Prairie Fire Reaches First Nationals, Sub Zero Takes Top Spot: 2014 North Central Regional Recap

Prairie Fire reached their first-ever Nationals with a blowout win over Madison Club as Sub Zero cruised to another Regional title.

Prairie Fire and Madison Club shake hands at the end of 2014 North Central Regionals.

HARTLAND, WI – For three straight years, Kansas City Prairie Fire’s hopes were dashed by incumbent regional powerhouse Madison Club at the North Central Men’s Regional.

For three straight years, Prairie Fire grinded and improved and made buzz of their potential to make Club Nationals just to meet the same executioner at the end of each season, including last year’s heartbreaking 15-14 loss in the semifinals to Madison.

No more.

While Minneapolis Sub Zero ran the table with a full roster and a juggernaut offensive attack to secure the first bid to Nationals, Prairie Fire not only upset Madison in a come-from-behind victory in adverse weather on double game point 13-12 in the semifinal, but then beat their rivals again 15-6 blowout in the 2nd place game-to-go.

For Madison, the losses were crushing and total, nearly erasing the memory of an otherwise outstanding season.

For Prairie Fire, it marks the end of a daunting underdog narrative, and their official arrival on the national scene.

Fire, Fire Burning Bright

Prairie Fire did not attend a single TCT event this season, played competitively against every opponent they faced, and were still situated on the outside looking in despite being the #2 seed at regionals; they were largely considered the third best team behind Sub Zero and Madison in a two-bid region, despite earning a bid for the region.

None of that mattered.

“Our focus all year has been staying in the moment, and focusing on what we can control,” Prairie Fire captain Joe Nickels said. “Especially in the postseason, it doesn’t matter what you did. It’s what you’ve gotta do now.”

Continually on elimination Sunday, Prairie Fire demonstrated their ability to adapt and renew their energy and focus no matter the score or conditions. Down 7-3 to Madison in the semifinals, handlers Joe Young, Brett Hidaka, and Abe Coffin repeatedly put their team in advantageous positions, not allowing the weather to restrict their offense’s intentions nor their ability to attack deep. Hidaka, in particular, played like a man possessed, rocketing all over the field and unleashing quick-strike backhands that put Madison’s defenders on their heels.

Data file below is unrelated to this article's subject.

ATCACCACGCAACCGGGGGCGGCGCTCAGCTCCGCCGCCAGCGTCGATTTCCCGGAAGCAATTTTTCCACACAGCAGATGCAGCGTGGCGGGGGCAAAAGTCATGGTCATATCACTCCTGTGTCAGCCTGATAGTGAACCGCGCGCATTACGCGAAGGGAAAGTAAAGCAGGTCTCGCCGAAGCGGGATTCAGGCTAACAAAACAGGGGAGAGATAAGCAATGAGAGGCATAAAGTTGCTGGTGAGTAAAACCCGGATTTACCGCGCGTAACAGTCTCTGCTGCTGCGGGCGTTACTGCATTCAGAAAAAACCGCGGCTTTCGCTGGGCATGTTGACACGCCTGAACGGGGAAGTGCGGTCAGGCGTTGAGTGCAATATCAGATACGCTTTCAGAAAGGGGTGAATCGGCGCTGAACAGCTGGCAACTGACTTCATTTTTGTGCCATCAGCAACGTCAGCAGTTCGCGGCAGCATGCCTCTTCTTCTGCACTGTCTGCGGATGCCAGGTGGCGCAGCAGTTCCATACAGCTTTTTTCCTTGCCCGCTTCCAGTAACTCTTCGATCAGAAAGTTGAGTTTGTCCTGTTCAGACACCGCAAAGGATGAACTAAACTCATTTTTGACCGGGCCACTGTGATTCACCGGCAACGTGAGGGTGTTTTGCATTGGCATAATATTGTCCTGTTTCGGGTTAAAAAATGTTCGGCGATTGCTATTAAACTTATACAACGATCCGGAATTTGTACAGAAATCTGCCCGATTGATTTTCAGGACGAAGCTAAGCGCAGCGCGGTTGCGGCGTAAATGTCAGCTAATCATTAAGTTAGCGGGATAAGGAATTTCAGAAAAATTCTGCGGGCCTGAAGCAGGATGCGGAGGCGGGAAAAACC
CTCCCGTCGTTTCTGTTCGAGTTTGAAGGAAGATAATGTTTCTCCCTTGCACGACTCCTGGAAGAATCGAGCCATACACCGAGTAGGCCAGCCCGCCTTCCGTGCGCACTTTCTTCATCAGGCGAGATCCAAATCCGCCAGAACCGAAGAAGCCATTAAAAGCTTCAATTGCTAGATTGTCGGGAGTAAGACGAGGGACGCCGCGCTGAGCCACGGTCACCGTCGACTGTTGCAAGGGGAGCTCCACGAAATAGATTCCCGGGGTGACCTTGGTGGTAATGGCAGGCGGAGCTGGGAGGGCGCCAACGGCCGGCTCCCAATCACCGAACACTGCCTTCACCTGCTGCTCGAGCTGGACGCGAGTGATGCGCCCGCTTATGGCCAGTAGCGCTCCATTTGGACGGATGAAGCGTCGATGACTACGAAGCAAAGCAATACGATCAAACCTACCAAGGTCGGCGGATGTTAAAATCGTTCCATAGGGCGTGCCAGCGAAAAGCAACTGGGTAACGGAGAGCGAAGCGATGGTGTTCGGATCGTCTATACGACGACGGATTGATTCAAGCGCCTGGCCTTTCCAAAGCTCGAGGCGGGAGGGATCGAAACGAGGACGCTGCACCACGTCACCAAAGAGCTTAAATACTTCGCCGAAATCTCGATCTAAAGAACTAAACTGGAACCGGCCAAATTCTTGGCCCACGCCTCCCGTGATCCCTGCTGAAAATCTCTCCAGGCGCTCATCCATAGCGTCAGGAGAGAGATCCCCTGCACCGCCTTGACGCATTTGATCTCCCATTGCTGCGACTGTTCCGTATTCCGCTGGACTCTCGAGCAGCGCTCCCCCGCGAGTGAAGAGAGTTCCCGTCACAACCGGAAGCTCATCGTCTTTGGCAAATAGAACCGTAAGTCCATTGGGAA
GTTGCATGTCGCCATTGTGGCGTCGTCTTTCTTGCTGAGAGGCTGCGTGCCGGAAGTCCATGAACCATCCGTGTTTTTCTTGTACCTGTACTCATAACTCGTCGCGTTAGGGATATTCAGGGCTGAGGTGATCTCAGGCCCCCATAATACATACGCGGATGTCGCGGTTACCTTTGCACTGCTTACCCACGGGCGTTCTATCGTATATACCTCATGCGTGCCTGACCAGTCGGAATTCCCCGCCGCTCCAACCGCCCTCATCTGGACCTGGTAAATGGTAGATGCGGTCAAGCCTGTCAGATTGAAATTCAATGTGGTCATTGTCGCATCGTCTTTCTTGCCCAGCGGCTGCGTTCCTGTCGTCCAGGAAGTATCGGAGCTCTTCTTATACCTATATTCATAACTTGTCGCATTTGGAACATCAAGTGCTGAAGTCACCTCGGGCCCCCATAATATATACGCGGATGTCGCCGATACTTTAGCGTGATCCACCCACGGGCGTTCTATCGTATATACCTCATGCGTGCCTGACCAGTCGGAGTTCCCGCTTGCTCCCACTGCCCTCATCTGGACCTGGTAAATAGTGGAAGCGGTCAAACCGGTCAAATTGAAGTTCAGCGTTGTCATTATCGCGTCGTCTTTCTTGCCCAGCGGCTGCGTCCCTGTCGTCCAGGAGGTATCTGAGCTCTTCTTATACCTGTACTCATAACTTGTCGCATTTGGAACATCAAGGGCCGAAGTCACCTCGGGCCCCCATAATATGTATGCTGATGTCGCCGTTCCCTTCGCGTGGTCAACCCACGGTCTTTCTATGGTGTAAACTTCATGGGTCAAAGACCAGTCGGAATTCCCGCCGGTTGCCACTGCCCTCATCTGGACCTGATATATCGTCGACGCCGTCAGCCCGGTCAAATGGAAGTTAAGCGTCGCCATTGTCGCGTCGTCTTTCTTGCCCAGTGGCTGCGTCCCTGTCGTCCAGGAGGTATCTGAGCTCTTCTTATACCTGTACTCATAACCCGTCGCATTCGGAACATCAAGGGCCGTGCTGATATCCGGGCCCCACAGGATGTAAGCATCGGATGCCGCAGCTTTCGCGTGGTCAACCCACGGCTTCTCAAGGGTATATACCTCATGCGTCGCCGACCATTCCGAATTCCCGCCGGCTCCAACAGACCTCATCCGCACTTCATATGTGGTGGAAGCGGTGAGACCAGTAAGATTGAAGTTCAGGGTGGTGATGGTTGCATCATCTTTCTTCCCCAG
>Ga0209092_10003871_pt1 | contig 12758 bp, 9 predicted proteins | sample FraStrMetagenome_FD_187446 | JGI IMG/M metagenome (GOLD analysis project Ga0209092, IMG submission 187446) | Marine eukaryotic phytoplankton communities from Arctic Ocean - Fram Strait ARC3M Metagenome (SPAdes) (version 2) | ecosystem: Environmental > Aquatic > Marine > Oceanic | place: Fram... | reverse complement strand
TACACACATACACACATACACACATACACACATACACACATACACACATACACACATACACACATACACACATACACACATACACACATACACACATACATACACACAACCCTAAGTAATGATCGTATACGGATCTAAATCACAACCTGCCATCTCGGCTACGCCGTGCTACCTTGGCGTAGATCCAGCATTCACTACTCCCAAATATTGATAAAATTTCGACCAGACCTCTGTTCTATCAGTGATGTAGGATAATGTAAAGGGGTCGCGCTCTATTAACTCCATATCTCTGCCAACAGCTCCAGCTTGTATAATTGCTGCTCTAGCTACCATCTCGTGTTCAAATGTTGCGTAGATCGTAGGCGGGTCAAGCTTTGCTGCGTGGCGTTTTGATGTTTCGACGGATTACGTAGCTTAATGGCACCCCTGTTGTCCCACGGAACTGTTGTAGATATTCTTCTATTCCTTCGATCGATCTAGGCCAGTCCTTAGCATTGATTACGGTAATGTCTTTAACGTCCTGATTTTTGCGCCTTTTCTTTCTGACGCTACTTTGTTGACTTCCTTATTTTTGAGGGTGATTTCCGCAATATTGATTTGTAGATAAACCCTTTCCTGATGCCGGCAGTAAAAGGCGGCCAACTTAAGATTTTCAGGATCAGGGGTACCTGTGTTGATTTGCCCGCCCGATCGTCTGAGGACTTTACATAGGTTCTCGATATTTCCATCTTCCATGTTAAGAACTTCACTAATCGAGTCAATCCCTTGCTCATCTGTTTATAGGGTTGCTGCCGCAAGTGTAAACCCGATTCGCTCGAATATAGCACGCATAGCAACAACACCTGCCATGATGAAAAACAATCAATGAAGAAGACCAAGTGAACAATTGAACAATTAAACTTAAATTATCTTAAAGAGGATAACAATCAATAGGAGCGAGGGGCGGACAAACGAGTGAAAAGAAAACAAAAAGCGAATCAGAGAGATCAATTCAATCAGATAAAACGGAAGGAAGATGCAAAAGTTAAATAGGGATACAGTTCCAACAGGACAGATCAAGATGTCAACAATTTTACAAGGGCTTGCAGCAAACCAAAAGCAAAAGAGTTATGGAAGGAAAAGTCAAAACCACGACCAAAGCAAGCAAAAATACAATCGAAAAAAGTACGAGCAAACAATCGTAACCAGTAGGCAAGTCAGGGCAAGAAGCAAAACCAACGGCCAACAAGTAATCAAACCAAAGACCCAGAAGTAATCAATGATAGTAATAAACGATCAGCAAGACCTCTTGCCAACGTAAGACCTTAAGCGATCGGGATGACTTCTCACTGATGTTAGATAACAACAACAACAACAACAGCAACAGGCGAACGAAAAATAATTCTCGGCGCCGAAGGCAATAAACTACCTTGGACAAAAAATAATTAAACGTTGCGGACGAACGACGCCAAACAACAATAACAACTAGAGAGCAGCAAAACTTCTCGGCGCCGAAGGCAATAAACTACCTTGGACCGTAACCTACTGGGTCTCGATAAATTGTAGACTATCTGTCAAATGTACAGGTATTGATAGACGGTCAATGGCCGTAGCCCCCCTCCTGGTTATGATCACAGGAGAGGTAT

Prairie Fire made it a priority to engage their big playmakers Valley Renshaw and Team USA U-23 baller Jay Froude downfield, but if those shots weren’t available, they worked the disc into break-side space with great timely cuts by Aaron Duff and Zach Hunter.

“Our player roles are pretty well defined so guys knew what to expect coming in,” Nickels said. “Returning six guys from last years’ O-line certainly helped in pressure situations.”

Against Sub Zero, their offense was especially impressive. Froude (2 assists, 2 goals, 2 blocks) looked like he was hitting a springboard when elevating for the disc, and continually making what Nickels referred to as “eye-popping plays.”

“I had a great day of ultimate on Sunday,” Froude said. “It seemed like everyone was just clicking together. If I made a great play somebody else would step up and match it. I try to bring energy and hype to our team. We are at our highest level of ultimate when everyone is involved. Getting a great layout D or huge sky seems to get the ball rolling, and when it is, we are a very tough opponent.”

Even their opposition took notice.

“They started off the game by hitting some pretty impressive hucks and some really well placed break throws, especially given the wind during finals,” Sub Zero captain Jon Gaynor said.

Even though they lost in the final, Prairie Fire carried over their tenacity into the second place matchup with Madison. They prepared for this particular game, this particular matchup, all season, and it showed.

“Our morale and intensity were on another level, and Madison couldn’t match it,” Froude noted.

Everything broke in Prairie Fire’s favor, and they were especially effective in 1-on-1 matchups off of Madison turns. Numerous times, Madison would commit a turnover, only to have Prairie Fire moments later convert for a break score, putting the game out of reach early.

“There’s no doubt that Madison drives us to be better,” Nickels said. “Our games have been extremely tight the last two years, so a 15-6 victory was totally unexpected.”

What is expected going forward is Prairie Fire’s continued ascension. The team is chock-full of young and hungry players, and they feel like they’re just starting to tap into their potential as they head to Nationals.

Staying Frosty

Some people call Sub Zero an enigma heading into Nationals due to their sporadic attendance and consequent results from the regular season.